Owen Foster, 18, started Owen's Angus Jams from his mum's kitchen when he was just 14, and is now producing thousands of jars a year for shops, cafes, restaurants and even a luxury castle.
He was inspired by his gran, Joyce Morrison, 69, and asked her if she would teach him to make homemade jam, using natural ingredients and traditional methods.
The first batch all sold out within a week, at £3 per jar.
Owen, from Forfar, Angus, had initially sold free range eggs around his hometown but realised jam-making could be more profitable.
He initially sold it door-to-door and at a market stall, but it has now become his full-time job after leaving school at the age of 17.
Owen said: "It's my full time job. When I was 12 I was selling eggs, but the supply dried up.
"Then I went to my gran and asked her to teach me how to make jam. Every summer grandma would make jam - she learned it from her mum. She loved just giving it away.
"We made a pot of 50 jars and sold all within a week at £3 a jar. I thought 'I could buy a lot of sweets with that', and it just grew from there."
Word soon spread about his tasty preserves and he has now expanded his selection to nine different flavours - including raspberry and blackberry, strawberry and pink Champagne and traditional favourites, raspberry and strawberry.
His strawberry, rhubarb, apple and cinnamon jams and Seville orange marmalade have won 'Great Taste' awards.
Owen was thrilled when local stately home Glamis Castle awarded him a contract for making jam - with American tourists putting in orders as a result.
Last year he made 1,000 pots of jam for the castle. Owen said: "Our first main contract was Glamis Castle.
"They took our jam and did a taste test and we won. Last year we made 1,000 jars for Glamis. We can't do supermarkets because of the way it's made.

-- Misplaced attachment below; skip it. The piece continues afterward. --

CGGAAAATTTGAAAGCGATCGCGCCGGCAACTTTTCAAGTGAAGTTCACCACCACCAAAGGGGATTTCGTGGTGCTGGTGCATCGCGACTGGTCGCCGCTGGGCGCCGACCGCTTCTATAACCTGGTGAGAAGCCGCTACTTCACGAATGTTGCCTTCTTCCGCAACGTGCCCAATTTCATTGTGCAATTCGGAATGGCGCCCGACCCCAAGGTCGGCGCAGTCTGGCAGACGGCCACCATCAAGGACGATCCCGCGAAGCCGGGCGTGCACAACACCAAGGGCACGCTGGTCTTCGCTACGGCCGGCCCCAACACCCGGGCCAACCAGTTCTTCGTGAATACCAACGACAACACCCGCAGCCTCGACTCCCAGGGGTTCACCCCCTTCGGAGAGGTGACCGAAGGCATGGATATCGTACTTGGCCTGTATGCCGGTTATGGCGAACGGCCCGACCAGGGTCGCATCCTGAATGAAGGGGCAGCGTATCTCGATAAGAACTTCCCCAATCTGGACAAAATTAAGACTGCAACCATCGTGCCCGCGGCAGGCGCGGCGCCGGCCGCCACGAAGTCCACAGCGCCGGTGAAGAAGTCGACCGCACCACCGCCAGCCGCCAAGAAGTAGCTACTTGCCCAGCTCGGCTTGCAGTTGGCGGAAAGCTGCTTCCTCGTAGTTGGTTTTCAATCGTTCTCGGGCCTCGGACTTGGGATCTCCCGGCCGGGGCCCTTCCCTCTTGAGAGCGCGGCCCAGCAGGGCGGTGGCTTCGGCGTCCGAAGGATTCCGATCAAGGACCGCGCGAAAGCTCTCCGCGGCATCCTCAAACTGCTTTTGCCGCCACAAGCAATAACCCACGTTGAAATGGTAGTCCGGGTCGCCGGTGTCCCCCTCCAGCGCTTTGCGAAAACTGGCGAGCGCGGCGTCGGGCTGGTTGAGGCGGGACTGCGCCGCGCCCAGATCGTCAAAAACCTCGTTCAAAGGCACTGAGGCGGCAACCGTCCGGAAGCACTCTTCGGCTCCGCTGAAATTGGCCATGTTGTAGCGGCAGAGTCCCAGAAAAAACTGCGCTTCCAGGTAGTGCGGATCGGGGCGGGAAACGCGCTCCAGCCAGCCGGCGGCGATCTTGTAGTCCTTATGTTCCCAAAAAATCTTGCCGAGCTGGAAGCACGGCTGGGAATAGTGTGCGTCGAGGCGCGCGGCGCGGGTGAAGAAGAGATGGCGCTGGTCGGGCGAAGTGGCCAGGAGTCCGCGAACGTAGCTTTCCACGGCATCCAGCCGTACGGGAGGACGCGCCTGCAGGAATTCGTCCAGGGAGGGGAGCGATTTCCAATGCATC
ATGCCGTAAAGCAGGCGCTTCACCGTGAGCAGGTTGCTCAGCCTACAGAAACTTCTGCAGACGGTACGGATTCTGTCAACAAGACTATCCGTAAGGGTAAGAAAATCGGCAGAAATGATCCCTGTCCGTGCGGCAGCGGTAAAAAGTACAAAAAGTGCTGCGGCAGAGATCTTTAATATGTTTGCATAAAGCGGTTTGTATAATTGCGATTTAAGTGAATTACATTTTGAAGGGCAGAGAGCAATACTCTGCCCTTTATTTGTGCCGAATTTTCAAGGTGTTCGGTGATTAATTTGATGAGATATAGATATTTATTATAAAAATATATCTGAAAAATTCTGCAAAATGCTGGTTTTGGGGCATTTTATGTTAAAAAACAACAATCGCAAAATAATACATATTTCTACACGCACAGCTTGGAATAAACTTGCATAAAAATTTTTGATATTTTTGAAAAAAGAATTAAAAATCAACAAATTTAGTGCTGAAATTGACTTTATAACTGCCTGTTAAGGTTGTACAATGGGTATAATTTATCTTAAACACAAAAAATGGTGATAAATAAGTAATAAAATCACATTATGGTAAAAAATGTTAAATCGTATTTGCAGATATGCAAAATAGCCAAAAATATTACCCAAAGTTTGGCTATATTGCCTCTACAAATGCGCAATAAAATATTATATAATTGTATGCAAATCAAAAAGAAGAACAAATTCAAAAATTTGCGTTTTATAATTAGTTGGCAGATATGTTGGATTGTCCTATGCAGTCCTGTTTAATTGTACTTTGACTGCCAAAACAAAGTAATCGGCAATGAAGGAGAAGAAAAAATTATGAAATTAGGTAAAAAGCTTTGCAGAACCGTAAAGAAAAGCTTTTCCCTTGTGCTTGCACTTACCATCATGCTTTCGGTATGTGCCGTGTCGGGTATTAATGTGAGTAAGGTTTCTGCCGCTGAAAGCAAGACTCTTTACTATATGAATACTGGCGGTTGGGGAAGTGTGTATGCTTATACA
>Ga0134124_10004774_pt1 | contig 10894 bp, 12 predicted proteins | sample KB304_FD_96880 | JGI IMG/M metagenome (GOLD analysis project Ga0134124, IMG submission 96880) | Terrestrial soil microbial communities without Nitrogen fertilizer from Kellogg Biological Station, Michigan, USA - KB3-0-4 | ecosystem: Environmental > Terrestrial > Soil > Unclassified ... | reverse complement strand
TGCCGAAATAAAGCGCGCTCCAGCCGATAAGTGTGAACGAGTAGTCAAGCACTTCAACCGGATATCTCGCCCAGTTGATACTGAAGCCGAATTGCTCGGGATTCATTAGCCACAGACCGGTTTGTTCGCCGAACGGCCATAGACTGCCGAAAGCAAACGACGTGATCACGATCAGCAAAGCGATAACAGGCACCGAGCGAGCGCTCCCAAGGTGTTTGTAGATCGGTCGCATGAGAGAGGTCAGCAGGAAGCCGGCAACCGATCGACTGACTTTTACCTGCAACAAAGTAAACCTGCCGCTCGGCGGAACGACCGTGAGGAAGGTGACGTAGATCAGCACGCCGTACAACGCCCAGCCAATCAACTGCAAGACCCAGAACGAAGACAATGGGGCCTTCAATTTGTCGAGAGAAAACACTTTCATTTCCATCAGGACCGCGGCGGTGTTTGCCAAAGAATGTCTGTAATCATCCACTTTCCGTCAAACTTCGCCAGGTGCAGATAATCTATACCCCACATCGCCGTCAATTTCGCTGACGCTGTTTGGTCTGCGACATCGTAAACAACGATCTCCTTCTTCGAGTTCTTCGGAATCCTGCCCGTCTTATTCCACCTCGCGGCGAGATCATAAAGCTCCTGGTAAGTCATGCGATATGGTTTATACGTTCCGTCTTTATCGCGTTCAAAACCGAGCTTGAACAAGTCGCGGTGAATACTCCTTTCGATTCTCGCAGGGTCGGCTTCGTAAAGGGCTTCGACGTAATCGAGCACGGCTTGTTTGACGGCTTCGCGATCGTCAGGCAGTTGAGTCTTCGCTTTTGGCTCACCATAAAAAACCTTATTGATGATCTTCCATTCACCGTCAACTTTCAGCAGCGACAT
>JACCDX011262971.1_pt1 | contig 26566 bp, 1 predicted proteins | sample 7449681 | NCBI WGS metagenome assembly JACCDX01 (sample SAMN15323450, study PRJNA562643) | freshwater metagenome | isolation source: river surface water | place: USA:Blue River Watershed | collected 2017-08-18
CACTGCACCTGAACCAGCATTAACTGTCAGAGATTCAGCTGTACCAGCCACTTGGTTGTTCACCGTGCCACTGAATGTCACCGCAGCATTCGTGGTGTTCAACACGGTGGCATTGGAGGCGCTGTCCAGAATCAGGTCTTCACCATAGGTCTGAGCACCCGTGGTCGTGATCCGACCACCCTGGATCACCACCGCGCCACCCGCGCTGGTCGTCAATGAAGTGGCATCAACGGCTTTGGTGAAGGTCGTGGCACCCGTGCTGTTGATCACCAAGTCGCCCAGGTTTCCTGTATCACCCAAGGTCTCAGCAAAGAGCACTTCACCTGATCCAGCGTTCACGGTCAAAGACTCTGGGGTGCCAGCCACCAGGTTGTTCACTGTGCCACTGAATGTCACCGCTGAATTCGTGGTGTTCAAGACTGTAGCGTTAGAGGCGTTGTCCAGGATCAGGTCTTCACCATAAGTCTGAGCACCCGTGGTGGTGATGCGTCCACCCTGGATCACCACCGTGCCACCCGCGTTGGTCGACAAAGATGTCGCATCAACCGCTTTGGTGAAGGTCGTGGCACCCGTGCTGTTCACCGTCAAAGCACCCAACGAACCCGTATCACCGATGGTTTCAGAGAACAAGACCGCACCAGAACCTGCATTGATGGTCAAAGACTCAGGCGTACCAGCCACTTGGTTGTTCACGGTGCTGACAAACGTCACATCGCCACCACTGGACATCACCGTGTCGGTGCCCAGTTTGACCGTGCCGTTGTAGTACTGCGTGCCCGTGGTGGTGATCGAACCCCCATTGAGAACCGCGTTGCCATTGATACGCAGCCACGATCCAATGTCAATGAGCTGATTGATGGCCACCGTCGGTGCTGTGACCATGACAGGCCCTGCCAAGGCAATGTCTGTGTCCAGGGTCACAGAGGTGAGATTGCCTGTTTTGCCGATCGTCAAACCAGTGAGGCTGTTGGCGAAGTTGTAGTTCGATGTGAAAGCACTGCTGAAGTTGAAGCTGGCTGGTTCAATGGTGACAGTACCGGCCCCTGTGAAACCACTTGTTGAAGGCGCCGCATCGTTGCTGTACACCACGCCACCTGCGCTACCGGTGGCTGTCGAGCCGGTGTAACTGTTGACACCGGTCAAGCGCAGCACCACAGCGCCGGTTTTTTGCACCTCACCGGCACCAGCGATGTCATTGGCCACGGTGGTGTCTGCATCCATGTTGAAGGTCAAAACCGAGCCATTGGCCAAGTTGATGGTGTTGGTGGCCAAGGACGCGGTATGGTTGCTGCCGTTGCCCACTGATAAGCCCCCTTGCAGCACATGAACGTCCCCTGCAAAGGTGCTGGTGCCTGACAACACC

"The jam in the shop is factory-made and contains additives and preservatives, like gelatin. A lot of people wonder how we get our strawberry jam to set - there are a few tricks to it.
"We do catering jam that a lot of cafes and shops take. We sell stuff through Facebook and have posted it over to America."
Having upscaled from his house to an industrial unit, Owen is in the process of relocating again to a building which he is looking to turn into a production space and a farm shop.
He said: "It started in my mum's kitchen on a small stove till about last year, then we got a premises in an industrial unit.
"I'm moving again to a place with a kitchen in the back with a farmshop and space for a cafe.
"We weren't looking for a new place but it came up and thought it was too good to pass on and the scope for growth is much higher.
"The public can come and see what we're selling, so demand will grow.
"It must be about 3,000 to 4,000 jars this year.
"We're looking to upscale but by doing the farm shop we're looking to branch out and get other local products in."
He also makes fruit infused gins and sells his products online as well at markets.
His accountant mum, Judith, taught him the ins and outs of managing his own accounts.
Owen said: "At the moment I'm making it all, jarring it and labelling it.
"Me and my mum run Facebook and social between us. The staples are raspberry and strawberry."
Gran Joyce said she was "proud" of Owen's success so far in business.
The grandmother of 16, from Blairgowrie, Perth and Kinross, said: "It's exciting and we're extremely proud of him. He can see his way forward and we'll support him.
"He certainly has that entrepreneurial spirit."
Owen added: "I've enjoyed it. It's been really good to get the learning experience.
"Normally people my age don't do this kind of thing."